In a landmark case, the Supreme Court of India became an Asian leader in LGBT+ rights with a unanimous ruling on Sept. 6 that struck down the provisions of a centuries-old law that criminalized sodomy. This comes as a climax in a contentious modern history in which the law has been challenged several times, and was famously upheld by India’s highest court back in 2013. The law originated in 1861 under the British Raj and banned “carnal intercourse against the order of nature with any man, woman or animal” and allowed for imprisonment up to a life sentence.
“[The ruling is] the first step on the long path to acceptance of the diversity and variegated hues that nature has created,” Chief Justice Dipak Misra said as he gave the court’s official statement, to the cheers of LGBT+ advocates. However, while the Justices announced their enthusiastic support for not just the change to the law but for wider cultural shifts towards tolerance, politicians, including the ruling Bharatiya Janata Party, remained silent on the issue. A strong outcry against the ruling has come from a coalition of Christian, Muslim and Hindu conservatives, exemplified by Swami Chakrapani, president of All India Hindu Mahasabha.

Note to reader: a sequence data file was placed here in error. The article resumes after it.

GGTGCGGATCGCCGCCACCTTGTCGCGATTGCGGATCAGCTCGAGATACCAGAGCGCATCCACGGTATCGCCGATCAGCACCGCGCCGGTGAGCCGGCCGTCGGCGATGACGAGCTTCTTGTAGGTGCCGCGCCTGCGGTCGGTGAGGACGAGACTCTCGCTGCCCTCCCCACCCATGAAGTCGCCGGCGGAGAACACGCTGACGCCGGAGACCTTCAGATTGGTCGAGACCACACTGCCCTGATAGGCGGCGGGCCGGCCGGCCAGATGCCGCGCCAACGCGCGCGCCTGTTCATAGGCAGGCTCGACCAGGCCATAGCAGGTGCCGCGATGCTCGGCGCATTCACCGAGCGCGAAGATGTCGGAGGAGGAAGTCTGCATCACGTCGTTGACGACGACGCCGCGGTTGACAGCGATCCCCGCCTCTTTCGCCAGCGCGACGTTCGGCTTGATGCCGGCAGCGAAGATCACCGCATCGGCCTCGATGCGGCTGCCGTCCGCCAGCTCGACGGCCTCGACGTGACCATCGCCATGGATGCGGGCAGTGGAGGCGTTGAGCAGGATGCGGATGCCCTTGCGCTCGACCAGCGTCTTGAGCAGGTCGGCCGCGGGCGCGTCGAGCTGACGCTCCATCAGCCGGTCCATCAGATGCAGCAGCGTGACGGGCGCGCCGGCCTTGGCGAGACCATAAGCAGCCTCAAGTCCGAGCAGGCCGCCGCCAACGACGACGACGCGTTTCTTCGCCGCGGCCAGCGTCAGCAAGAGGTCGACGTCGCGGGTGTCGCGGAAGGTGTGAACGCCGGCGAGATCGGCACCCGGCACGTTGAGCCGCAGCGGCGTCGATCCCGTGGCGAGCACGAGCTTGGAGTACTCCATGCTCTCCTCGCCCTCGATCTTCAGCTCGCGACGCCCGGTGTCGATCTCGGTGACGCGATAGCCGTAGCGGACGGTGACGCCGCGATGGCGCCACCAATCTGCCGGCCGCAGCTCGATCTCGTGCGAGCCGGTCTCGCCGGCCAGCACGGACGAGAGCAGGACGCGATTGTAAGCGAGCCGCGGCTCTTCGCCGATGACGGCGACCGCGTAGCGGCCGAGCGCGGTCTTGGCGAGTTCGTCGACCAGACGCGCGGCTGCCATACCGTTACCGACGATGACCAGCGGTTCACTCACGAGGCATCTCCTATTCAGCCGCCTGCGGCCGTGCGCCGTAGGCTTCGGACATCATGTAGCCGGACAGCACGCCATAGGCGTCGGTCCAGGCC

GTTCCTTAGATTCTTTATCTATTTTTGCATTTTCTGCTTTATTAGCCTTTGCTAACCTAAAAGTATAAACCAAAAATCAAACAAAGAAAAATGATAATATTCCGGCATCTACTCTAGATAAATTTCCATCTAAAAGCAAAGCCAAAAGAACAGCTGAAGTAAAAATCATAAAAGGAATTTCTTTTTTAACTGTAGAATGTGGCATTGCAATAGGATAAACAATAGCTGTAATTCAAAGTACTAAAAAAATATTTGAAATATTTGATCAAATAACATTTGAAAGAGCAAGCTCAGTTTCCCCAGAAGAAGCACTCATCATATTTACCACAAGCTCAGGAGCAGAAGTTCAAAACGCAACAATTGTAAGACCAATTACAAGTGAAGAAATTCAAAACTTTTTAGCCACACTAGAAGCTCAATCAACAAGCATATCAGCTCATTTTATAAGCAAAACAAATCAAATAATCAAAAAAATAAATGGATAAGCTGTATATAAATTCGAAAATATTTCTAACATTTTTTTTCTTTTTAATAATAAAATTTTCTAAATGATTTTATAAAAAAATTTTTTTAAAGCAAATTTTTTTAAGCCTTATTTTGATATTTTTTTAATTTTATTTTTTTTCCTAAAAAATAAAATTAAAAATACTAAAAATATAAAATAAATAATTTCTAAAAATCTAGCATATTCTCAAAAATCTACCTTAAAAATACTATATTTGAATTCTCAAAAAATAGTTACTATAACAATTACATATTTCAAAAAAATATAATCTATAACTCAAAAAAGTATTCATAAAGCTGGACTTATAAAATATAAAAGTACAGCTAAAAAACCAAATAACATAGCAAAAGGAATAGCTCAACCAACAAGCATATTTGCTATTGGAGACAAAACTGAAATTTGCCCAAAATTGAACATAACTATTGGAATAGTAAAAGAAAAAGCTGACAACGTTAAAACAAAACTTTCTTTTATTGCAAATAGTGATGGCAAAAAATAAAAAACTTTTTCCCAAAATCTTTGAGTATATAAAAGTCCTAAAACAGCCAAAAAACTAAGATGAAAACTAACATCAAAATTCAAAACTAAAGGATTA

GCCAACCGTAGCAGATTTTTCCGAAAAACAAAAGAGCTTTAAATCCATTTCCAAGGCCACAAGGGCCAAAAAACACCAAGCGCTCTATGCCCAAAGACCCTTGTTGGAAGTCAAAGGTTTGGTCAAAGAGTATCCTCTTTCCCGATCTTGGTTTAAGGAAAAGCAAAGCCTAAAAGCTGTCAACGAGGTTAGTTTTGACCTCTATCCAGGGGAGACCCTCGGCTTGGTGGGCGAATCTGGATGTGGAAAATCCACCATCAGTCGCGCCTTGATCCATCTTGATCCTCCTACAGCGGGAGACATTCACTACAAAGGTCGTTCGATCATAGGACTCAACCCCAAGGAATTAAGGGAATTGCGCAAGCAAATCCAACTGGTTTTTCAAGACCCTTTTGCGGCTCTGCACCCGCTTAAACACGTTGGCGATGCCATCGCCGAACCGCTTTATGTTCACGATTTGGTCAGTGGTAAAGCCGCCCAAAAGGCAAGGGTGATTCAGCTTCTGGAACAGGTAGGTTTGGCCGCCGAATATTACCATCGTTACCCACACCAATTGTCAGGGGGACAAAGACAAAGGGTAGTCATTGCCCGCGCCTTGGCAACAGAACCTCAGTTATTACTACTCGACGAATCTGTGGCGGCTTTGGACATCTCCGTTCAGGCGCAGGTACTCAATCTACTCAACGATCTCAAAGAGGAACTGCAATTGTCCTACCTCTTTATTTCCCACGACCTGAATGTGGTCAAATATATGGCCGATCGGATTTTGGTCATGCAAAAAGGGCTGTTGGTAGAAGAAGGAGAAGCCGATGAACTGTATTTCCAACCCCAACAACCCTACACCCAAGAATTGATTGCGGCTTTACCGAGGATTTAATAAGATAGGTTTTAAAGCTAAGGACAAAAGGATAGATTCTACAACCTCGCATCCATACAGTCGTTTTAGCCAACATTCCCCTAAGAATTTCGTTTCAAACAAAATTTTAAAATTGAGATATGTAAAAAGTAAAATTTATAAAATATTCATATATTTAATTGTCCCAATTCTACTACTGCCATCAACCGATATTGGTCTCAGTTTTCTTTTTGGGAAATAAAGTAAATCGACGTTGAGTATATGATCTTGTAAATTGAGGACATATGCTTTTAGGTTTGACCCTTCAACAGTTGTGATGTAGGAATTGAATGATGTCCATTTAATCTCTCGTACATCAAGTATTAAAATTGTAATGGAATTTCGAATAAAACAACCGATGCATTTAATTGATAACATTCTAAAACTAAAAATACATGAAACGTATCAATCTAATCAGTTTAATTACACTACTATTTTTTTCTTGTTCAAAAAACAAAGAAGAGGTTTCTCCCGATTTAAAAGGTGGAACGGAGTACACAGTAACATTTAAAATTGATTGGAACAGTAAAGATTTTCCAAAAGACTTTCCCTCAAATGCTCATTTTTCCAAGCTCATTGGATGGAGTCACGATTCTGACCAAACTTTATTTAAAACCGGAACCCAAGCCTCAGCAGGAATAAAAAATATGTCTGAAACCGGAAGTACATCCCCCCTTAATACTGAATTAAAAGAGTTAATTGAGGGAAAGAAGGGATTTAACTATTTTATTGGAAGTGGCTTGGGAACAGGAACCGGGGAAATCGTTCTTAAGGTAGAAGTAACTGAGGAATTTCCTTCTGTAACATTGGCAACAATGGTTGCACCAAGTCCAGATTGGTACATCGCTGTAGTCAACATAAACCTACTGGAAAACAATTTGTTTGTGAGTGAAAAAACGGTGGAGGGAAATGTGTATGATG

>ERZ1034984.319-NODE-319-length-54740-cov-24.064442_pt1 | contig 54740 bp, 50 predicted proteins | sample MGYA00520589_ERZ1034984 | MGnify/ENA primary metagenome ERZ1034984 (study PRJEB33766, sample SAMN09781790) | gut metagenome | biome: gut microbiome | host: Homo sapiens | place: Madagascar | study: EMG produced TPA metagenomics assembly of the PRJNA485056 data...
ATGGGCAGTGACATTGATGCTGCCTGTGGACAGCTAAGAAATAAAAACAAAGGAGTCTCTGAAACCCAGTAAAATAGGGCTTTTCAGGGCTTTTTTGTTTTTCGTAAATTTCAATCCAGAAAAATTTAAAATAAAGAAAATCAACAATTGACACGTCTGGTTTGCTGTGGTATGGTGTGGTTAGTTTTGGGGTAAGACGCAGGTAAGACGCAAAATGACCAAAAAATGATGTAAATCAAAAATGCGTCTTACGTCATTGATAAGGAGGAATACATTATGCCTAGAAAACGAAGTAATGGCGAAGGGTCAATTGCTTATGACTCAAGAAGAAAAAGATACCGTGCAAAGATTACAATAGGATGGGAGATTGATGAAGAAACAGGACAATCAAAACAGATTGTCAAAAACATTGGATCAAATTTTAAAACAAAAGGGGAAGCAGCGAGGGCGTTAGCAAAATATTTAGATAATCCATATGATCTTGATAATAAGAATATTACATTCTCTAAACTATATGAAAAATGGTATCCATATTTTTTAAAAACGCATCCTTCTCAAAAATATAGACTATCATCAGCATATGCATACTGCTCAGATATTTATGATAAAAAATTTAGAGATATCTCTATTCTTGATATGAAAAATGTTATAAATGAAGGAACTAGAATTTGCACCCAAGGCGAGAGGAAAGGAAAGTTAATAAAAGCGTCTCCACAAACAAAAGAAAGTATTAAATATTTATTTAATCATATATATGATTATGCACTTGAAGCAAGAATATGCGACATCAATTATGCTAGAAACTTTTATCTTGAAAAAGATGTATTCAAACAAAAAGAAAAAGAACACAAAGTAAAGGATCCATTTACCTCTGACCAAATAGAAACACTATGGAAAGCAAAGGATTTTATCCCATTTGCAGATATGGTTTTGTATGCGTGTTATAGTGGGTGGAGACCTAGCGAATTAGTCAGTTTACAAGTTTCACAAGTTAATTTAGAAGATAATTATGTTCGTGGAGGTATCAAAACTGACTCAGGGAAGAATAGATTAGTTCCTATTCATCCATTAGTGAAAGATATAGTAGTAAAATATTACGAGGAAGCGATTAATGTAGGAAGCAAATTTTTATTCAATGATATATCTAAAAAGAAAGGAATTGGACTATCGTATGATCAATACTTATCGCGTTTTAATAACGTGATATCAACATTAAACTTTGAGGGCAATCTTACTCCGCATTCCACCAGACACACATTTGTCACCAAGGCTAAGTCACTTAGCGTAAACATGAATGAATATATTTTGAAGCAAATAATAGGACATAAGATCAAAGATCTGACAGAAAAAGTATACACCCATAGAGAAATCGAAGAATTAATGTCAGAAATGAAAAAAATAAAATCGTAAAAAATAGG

“We are giving credibility and legitimacy to mentally sick people,” Chakrapani said. Regardless, the weight of the decision will be felt heavily across the country.